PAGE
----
Cruce
That's one of the interesting things I find about the SDL messaging and product suite.  The movement towards convergence across content sets and it seems to be very heterogeneous within the customer base. There's folks coming from marketing from technical communications from legal and compliance all over the enterprise. Where do you think the biggest sources of pain are right now within those enterprise buyers? What kinds of messages are you hearing from customers about what hurts the most?
 
Adolfo
In an extreme case we hear some customers saying,  “Our inability to repurpose and recreate and retranslate content quick enough is impacting our ability to do business in some jurisdictions.” So, some customers would directly link business performance or lack of business performance to inability to repurpose, recreate, and translate and deliver content. So, the very extreme cases, and you can think about some industrial companies where they're trying to bring some new goods they need from a new jurisdiction, well you can't do that without having the right documentation at the marketing level.

Of course, from the sales, contractual information, support information, manuals - so you can see how not having the content could stop some of these guys there and then. In other cases people will complain about the complexity and how do they manage the content supply chain and how do they find the right content and how do they make sure that they're not re-creating content that they already created somewhere else in the organization. They just don't know what it takes. So, they sort of talk a lot about inefficiency.

And then there are these others that are looking at quality; and quality could be the quality of the content that gets created, the quality of the content that gets translated, how we get delivered, consistency of experience, consistency with the visual presentation.  It’s  not the same to write something in long German sentences that would be presented in Kanji. So how do you make the layouts to be consistent but also consistency around terminology. How does a company always sound the same? We hear some customers talking to us and they want to talk about tone of voice because they want to always sound with the same level of formality, the same level of informality. So different customers, different problems. But I think the challenge for a content globalization a company like ours is we've got to be able to help them no matter what the problem is. And therein lies the beauty.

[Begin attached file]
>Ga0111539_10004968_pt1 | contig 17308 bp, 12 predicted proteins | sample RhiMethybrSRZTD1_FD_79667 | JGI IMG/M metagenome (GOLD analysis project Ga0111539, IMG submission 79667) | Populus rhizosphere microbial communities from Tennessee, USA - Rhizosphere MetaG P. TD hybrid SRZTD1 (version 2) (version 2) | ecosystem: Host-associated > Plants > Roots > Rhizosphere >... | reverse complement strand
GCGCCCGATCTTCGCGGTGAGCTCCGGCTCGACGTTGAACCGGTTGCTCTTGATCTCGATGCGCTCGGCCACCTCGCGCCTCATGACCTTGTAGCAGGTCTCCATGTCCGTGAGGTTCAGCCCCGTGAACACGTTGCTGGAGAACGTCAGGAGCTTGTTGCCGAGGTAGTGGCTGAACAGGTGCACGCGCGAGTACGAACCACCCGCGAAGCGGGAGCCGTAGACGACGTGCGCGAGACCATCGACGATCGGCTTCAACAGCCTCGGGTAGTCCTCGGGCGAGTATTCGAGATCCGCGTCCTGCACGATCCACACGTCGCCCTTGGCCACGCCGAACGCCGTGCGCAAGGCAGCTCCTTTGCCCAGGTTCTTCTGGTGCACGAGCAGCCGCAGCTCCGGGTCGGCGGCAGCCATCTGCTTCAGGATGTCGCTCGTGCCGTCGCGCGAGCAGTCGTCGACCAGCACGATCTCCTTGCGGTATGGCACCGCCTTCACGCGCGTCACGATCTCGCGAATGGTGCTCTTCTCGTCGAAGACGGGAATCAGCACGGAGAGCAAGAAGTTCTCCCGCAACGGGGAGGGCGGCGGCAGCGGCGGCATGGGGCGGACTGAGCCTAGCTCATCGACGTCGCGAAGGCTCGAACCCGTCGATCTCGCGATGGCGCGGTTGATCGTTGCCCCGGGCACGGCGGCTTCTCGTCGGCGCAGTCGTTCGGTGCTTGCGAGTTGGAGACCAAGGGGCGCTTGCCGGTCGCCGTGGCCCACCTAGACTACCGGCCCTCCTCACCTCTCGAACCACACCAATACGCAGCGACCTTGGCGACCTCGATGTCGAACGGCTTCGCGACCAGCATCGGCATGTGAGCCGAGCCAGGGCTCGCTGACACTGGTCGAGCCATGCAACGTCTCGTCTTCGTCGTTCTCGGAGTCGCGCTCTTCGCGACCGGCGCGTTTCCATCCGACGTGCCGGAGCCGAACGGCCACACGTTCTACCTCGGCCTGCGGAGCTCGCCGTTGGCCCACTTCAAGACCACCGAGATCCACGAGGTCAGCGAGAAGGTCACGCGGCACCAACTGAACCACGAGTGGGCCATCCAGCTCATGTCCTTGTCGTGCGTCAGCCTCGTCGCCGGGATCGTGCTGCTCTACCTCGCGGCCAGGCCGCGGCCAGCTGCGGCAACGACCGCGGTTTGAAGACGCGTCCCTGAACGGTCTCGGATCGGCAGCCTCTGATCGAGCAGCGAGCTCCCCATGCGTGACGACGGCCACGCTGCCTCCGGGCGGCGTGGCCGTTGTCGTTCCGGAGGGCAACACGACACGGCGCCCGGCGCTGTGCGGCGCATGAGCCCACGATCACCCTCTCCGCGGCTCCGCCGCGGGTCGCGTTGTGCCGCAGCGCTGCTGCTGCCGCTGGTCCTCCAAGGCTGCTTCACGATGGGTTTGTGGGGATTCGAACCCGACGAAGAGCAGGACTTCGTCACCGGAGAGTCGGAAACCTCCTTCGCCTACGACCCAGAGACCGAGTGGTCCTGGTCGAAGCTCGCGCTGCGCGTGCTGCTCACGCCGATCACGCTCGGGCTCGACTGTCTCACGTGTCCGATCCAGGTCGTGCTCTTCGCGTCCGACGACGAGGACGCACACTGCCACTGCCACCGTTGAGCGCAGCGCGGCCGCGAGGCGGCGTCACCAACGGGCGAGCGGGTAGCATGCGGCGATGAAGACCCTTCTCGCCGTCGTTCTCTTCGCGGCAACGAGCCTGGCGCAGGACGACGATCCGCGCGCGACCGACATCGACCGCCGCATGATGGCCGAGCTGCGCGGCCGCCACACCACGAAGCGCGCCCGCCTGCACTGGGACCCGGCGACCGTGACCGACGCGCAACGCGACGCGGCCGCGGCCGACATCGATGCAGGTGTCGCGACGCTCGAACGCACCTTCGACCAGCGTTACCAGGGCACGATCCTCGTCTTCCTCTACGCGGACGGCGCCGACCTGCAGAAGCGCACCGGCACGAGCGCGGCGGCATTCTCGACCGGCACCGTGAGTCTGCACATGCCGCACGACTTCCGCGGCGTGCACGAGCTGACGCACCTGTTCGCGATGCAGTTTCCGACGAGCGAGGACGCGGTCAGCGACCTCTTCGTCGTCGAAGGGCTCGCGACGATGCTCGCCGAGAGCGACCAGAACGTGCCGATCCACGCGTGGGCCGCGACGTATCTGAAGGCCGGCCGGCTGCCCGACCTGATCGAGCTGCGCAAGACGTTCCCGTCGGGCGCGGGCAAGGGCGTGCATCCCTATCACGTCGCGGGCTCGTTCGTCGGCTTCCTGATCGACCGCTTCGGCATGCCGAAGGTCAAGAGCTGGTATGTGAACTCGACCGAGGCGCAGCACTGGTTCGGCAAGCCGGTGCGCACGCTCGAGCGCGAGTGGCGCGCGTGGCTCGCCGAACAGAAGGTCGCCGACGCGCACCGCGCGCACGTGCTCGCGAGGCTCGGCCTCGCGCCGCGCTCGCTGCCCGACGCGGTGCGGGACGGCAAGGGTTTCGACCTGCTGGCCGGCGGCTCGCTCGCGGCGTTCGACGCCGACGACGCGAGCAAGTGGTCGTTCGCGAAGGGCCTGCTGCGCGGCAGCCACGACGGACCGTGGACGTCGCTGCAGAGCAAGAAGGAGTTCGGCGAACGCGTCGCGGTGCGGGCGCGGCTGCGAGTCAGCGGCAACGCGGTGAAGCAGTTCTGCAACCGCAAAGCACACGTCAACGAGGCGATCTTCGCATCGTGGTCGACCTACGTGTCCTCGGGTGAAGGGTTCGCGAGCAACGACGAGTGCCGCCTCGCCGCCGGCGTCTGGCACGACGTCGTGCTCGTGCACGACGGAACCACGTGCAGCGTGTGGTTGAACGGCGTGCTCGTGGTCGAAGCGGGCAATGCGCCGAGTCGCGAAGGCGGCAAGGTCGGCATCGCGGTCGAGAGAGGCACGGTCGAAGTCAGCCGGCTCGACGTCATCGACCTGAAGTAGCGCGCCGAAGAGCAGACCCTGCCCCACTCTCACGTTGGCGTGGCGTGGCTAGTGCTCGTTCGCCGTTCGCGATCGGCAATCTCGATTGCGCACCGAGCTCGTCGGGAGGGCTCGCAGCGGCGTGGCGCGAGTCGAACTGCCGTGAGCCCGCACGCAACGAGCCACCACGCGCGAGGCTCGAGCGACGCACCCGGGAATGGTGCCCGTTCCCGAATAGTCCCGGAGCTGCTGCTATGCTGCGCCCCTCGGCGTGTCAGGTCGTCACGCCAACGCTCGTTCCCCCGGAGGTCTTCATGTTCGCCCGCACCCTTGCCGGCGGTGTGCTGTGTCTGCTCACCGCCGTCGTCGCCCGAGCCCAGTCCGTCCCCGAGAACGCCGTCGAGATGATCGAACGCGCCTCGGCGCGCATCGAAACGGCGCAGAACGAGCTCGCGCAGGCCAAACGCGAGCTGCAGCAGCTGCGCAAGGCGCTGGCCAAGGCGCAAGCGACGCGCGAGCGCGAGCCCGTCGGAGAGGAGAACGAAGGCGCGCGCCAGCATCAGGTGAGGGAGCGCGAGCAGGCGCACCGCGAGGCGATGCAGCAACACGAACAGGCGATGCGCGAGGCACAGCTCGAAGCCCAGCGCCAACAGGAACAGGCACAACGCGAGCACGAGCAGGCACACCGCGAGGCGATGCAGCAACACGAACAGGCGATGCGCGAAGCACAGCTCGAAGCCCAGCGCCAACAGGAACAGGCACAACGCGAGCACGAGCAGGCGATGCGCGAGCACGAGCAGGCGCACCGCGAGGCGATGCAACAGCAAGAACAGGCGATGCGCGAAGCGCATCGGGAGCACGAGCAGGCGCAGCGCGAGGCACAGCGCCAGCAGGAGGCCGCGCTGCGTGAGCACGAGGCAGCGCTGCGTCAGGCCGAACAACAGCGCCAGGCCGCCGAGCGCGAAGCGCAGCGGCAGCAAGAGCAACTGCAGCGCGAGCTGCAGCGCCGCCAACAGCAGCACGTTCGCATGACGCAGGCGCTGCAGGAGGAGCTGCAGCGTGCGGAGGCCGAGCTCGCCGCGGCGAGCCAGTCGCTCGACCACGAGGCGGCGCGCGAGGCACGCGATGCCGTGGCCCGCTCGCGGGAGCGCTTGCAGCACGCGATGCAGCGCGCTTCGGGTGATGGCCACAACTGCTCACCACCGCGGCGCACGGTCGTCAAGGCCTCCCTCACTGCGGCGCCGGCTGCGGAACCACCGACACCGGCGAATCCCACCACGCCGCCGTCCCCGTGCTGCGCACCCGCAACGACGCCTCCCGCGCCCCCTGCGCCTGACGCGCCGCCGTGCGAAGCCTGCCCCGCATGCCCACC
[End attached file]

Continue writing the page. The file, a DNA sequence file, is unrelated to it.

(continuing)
Cruce
There's a really interesting thread within SDL about the five future states of content talking about content being self-organizing and agile; secure and self-creating, and the best sales person for the enterprise. What's driving those changes and how is SDL enabling that shift?
 
Adolfo
So, when you are building a company's capabilities, like what we're doing at SDL, you need to know what you're solving for. And I think we will be doing a bad job if we were trying to solve for today's problem. So, what we did with these Five Future States of Content is we’re trying to sort of plot into the future what we think the future's going to look like. So, then we can A) tell our customers where we think they're going and why. And B) plan our investments, plan our research and development, plan our talent acquisition strategy, talent development strategy, our partnership strategy, so that we can deliver to that future. So, this is what's behind this Five Future States, and it's informing pretty much every decision we make. As we look at whether this is driving towards that agenda or not. And it’s given us an avenue to build our future. I think it's given us a good tool to discuss with our customers. Do they think that's the right place to be? And most importantly is where they think they are on that journey and what help do they need.
 
Cruce